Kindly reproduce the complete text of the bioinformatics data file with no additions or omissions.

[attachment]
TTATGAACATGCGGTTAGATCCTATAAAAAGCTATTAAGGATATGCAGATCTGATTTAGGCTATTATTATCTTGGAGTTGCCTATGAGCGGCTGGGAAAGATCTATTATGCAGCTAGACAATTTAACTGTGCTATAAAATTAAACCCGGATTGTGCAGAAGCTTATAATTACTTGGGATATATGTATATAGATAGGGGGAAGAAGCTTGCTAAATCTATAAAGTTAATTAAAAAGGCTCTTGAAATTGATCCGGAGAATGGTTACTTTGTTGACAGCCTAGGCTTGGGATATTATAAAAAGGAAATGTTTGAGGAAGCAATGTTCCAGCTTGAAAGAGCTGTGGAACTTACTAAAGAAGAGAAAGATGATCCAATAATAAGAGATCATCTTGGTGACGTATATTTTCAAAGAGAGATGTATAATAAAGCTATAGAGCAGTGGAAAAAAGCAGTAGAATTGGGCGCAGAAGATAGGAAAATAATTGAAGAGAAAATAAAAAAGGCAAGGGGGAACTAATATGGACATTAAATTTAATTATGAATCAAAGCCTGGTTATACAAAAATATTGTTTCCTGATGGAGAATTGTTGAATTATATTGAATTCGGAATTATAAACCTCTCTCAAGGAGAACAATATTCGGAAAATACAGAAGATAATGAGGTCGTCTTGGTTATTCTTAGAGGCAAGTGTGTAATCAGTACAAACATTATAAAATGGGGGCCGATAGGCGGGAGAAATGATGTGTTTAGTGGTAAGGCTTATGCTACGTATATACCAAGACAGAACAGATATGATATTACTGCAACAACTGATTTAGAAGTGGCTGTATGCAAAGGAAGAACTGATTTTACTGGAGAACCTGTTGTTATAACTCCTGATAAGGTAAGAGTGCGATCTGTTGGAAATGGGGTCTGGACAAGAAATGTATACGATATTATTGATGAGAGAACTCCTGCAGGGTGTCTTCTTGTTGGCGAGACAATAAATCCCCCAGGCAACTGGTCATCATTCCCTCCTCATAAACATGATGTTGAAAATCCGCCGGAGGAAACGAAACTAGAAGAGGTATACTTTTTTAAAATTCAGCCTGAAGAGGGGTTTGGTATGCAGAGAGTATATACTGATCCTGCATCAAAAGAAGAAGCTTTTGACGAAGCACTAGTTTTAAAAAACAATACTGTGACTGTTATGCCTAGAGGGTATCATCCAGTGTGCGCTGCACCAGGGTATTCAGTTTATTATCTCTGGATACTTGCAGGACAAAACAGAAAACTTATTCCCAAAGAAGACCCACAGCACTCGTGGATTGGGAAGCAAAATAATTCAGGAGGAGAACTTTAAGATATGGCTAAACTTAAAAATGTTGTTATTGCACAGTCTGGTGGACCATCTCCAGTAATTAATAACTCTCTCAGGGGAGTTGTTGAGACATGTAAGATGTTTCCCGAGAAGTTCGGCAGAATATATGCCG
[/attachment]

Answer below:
TTATGAACATGCGGTTAGATCCTATAAAAAGCTATTAAGGATATGCAGATCTGATTTAGGCTATTATTATCTTGGAGTTGCCTATGAGCGGCTGGGAAAGATCTATTATGCAGCTAGACAATTTAACTGTGCTATAAAATTAAACCCGGATTGTGCAGAAGCTTATAATTACTTGGGATATATGTATATAGATAGGGGGAAGAAGCTTGCTAAATCTATAAAGTTAATTAAAAAGGCTCTTGAAATTGATCCGGAGAATGGTTACTTTGTTGACAGCCTAGGCTTGGGATATTATAAAAAGGAAATGTTTGAGGAAGCAATGTTCCAGCTTGAAAGAGCTGTGGAACTTACTAAAGAAGAGAAAGATGATCCAATAATAAGAGATCATCTTGGTGACGTATATTTTCAAAGAGAGATGTATAATAAAGCTATAGAGCAGTGGAAAAAAGCAGTAGAATTGGGCGCAGAAGATAGGAAAATAATTGAAGAGAAAATAAAAAAGGCAAGGGGGAACTAATATGGACATTAAATTTAATTATGAATCAAAGCCTGGTTATACAAAAATATTGTTTCCTGATGGAGAATTGTTGAATTATATTGAATTCGGAATTATAAACCTCTCTCAAGGAGAACAATATTCGGAAAATACAGAAGATAATGAGGTCGTCTTGGTTATTCTTAGAGGCAAGTGTGTAATCAGTACAAACATTATAAAATGGGGGCCGATAGGCGGGAGAAATGATGTGTTTAGTGGTAAGGCTTATGCTACGTATATACCAAGACAGAACAGATATGATATTACTGCAACAACTGATTTAGAAGTGGCTGTATGCAAAGGAAGAACTGATTTTACTGGAGAACCTGTTGTTATAACTCCTGATAAGGTAAGAGTGCGATCTGTTGGAAATGGGGTCTGGACAAGAAATGTATACGATATTATTGATGAGAGAACTCCTGCAGGGTGTCTTCTTGTTGGCGAGACAATAAATCCCCCAGGCAACTGGTCATCATTCCCTCCTCATAAACATGATGTTGAAAATCCGCCGGAGGAAACGAAACTAGAAGAGGTATACTTTTTTAAAATTCAGCCTGAAGAGGGGTTTGGTATGCAGAGAGTATATACTGATCCTGCATCAAAAGAAGAAGCTTTTGACGAAGCACTAGTTTTAAAAAACAATACTGTGACTGTTATGCCTAGAGGGTATCATCCAGTGTGCGCTGCACCAGGGTATTCAGTTTATTATCTCTGGATACTTGCAGGACAAAACAGAAAACTTATTCCCAAAGAAGACCCACAGCACTCGTGGATTGGGAAGCAAAATAATTCAGGAGGAGAACTTTAAGATATGGCTAAACTTAAAAATGTTGTTATTGCACAGTCTGGTGGACCATCTCCAGTAATTAATAACTCTCTCAGGGGAGTTGTTGAGACATGTAAGATGTTTCCCGAGAAGTTCGGCAGAATATATGCCG